Im Gespräch: Karin Schmidt-Ruhland
Es ist nicht leicht, Möbel und Spielzeug für Kinder zu entwerfen. Im Gespräch mit Sara Bertsche erklärt Karin Schmidt-Ruhland, die an der Burg Giebichenstein in Halle Spiel- und Lerndesign lehrt, warum das so ist.
Research, experiment, play: for the last eight years Karin Schmidt-Ruhland has been teaching “Design of Playing and Learning” at Burg Giebichenstein in Halle. The Dept. of Design at the University of Art and Design is the only one world-wide where young industrial designers can go into the design of playing and learning in depth. Schmidt-Ruhland’s students learn to design toys and furniture for kids, which above all else means: Getting into the fray. Quite literally, as the designs are tried and tested first by the prospective young users. In the university’s very own kindergarten, which the Dept. of Design has furnished and uses as a “lab”. So what do you have to look out for when designing furniture for children? Sara Bertsche talked about this with Karin Schmidt-Ruhland – and also about why designers must see themselves not only as creative designers but also as empathetic educationalists.
Sara Bertsche: How did you end up concerning yourself with design for playing and learning?
Karin Schmidt-Ruhland: While studying Business Administration I became interested in design – my great role model was Milanese designer Achille Castiglioni. I was so taken by his functional approach and reduced formal vocabulary that after graduating I enrolled at the UDK in Industrial Design. There I concerned myself with products for children. And it simply really appealed to me.
If you look back on your own childhood, have children’s rooms changed down through the decades?
Schmidt-Ruhland: I grew up in the country, where a children’s room played no role at all and was only a bedroom. We played elsewhere. In my son’s room there’s of course a lot more than just a bed because he uses it as a living space. In general I believe that rooms for kids nowadays tend to get cluttered up with a lot of junk. Our society consumes much more than in the past and that is noticeable in children’s rooms, too.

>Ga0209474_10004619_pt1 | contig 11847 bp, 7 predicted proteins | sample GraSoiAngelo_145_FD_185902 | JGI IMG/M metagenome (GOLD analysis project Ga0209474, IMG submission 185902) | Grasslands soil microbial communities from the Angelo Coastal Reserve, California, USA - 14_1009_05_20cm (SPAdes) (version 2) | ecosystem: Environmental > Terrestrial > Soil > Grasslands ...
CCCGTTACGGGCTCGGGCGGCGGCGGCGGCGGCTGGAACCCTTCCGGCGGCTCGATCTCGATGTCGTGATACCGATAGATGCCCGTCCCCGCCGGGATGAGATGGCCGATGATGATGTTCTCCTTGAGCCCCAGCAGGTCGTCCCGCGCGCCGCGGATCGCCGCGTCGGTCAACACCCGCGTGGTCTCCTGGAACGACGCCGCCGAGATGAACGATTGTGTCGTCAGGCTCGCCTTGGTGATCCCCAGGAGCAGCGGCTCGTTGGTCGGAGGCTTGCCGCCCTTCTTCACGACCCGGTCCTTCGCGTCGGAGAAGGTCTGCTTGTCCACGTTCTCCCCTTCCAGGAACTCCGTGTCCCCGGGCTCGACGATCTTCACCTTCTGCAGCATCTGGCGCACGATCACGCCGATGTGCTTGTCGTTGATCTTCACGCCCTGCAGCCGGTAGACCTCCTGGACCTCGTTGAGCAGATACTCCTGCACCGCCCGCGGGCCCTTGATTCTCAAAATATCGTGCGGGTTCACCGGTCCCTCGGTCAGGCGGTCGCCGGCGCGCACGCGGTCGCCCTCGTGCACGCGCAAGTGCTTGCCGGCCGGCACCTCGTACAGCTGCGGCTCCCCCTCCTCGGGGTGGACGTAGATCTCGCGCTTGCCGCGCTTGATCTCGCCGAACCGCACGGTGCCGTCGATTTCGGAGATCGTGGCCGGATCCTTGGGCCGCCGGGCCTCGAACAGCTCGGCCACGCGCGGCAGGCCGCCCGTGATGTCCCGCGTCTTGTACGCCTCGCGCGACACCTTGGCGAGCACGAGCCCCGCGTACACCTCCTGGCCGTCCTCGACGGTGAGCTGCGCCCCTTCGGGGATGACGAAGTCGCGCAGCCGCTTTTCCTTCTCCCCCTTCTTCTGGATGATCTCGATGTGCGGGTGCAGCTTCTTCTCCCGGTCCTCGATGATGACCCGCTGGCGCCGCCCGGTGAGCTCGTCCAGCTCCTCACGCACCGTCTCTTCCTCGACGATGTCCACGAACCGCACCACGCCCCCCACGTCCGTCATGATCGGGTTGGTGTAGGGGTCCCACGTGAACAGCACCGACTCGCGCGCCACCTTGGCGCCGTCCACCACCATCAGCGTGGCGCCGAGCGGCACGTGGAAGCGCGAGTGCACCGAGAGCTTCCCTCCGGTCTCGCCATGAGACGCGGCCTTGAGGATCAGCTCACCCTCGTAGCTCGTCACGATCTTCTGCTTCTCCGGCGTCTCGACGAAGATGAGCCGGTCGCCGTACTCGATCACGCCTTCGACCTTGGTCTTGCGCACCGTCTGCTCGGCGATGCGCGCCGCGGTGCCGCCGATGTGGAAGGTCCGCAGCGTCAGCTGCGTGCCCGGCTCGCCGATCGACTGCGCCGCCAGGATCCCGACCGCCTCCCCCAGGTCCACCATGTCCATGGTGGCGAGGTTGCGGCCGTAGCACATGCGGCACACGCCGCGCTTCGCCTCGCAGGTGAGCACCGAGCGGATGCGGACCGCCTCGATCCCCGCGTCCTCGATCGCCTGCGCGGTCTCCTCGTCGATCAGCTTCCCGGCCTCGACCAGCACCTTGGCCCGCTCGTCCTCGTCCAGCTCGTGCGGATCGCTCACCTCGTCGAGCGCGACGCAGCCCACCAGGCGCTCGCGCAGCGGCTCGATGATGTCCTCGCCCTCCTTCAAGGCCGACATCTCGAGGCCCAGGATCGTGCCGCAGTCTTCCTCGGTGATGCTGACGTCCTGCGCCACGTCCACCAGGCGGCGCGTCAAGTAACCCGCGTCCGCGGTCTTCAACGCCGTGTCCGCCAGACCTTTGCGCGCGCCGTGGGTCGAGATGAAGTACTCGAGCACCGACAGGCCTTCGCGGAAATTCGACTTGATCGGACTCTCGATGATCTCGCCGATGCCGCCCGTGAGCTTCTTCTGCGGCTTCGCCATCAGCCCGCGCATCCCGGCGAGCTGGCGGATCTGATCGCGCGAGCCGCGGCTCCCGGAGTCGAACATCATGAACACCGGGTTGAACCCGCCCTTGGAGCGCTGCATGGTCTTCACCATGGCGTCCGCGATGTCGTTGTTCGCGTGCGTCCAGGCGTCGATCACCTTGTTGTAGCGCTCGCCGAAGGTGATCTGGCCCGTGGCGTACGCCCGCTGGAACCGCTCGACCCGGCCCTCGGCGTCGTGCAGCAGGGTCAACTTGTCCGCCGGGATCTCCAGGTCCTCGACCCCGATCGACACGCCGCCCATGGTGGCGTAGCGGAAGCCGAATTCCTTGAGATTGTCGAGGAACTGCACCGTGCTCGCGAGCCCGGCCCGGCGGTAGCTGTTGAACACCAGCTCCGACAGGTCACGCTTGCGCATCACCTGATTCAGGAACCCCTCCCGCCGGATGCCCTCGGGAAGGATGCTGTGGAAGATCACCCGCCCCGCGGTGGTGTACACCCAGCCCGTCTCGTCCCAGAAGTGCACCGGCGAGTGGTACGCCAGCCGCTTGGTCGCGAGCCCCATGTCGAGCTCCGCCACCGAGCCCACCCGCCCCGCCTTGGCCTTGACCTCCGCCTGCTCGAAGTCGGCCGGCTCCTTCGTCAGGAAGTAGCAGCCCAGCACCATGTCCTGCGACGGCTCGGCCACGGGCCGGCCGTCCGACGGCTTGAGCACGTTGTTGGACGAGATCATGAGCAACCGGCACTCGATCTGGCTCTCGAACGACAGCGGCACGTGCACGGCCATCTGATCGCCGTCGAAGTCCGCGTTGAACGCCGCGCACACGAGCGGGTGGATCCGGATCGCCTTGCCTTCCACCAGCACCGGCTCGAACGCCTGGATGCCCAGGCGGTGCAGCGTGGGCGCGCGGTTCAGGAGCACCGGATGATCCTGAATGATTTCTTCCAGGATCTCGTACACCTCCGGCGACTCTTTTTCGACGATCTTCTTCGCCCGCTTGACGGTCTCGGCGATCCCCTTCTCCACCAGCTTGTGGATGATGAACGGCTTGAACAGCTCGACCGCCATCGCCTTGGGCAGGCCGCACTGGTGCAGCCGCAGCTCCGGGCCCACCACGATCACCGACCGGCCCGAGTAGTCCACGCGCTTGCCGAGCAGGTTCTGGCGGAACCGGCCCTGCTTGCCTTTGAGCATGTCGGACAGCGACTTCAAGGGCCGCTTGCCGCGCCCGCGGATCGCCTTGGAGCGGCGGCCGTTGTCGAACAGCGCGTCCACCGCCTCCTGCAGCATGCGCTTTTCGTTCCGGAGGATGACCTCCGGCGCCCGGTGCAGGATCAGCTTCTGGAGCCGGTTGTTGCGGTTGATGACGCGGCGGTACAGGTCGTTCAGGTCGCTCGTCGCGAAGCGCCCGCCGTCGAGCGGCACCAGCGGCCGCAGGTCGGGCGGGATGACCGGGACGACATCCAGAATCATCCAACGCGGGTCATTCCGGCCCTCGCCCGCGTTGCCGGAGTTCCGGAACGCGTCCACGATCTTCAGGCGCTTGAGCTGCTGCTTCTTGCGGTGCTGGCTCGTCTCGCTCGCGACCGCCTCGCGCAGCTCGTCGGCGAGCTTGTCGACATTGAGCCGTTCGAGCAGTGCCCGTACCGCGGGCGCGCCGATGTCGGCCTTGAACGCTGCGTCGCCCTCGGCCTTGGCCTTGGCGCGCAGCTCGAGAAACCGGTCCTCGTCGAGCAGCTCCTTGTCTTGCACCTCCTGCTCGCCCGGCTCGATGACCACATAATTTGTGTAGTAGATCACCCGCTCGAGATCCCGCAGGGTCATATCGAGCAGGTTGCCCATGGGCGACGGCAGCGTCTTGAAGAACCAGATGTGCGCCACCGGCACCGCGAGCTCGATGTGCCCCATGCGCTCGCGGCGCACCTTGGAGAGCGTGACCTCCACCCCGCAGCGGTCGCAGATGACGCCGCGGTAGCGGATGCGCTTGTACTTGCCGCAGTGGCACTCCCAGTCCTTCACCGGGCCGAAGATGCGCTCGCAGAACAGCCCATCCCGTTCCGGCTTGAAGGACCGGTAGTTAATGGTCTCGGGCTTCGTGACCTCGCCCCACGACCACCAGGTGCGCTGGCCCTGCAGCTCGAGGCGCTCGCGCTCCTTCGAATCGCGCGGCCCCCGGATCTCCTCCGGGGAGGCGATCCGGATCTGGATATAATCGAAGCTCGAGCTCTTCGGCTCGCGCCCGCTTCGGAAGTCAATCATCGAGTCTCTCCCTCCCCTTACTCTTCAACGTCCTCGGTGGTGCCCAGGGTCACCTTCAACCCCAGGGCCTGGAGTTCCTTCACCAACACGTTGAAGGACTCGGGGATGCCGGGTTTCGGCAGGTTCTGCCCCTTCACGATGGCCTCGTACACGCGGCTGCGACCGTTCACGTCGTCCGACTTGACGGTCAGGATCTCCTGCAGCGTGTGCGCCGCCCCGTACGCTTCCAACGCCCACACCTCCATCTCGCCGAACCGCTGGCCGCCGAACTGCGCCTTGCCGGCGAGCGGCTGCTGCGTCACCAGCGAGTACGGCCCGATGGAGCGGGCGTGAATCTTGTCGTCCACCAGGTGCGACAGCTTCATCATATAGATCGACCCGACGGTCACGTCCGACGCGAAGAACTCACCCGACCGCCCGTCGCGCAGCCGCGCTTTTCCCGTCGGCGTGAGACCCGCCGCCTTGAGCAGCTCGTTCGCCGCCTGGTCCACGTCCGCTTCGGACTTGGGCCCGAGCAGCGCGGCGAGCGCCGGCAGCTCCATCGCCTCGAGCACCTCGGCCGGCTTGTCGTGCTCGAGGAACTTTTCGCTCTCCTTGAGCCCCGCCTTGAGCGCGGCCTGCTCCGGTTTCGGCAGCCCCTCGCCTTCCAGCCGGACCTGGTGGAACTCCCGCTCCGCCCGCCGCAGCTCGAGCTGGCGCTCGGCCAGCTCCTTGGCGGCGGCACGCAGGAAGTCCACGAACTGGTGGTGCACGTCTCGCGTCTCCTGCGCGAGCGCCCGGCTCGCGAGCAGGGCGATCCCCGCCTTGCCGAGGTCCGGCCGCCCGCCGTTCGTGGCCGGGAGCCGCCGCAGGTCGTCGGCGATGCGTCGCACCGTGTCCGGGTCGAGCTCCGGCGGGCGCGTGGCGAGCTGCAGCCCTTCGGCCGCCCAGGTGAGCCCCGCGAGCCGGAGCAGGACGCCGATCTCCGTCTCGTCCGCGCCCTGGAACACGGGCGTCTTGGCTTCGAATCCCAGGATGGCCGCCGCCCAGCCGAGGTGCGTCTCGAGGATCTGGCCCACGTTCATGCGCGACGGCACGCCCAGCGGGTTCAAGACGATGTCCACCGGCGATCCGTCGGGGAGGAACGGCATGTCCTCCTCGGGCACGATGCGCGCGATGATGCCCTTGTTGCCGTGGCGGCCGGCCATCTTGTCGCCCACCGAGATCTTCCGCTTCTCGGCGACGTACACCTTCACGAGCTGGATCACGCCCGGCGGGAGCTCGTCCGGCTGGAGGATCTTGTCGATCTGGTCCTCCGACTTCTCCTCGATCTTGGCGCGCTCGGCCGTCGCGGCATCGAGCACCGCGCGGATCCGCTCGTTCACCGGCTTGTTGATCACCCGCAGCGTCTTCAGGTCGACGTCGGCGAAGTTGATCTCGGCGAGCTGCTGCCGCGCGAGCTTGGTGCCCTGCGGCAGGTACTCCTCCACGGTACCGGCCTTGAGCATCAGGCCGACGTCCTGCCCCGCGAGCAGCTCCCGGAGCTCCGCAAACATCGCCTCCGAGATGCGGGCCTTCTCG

So what does a children’s room need?
Schmidt-Ruhland: Essentially only a bed, a table, a chair, some shelves and a lighting source. Those are the archetypes that meet children’s basic needs. My students have first of all to design those items of furniture and later have them ‘mutate’ in all sorts of versions. A table then gets given a slit where kids can hang toys, for example.
What do students need to think about when designing furniture for kids?
Schmidt-Ruhland: I try and persuade them to go for participatory designing. For which they need above all a good gift for observation and empathy, because the method really hinges on feeling your way into the user group’s mind-set. Since September 2014 we’ve been furnishing the university’s own crèche, which functions as our field for experimentation and research. The new building has space for 50 children whom we can watch playing. That’s really important as only thus can we ascertain what they need and identify what the fit-out doesn’t offer them. This way we can find solutions precisely in the form of furniture or toys.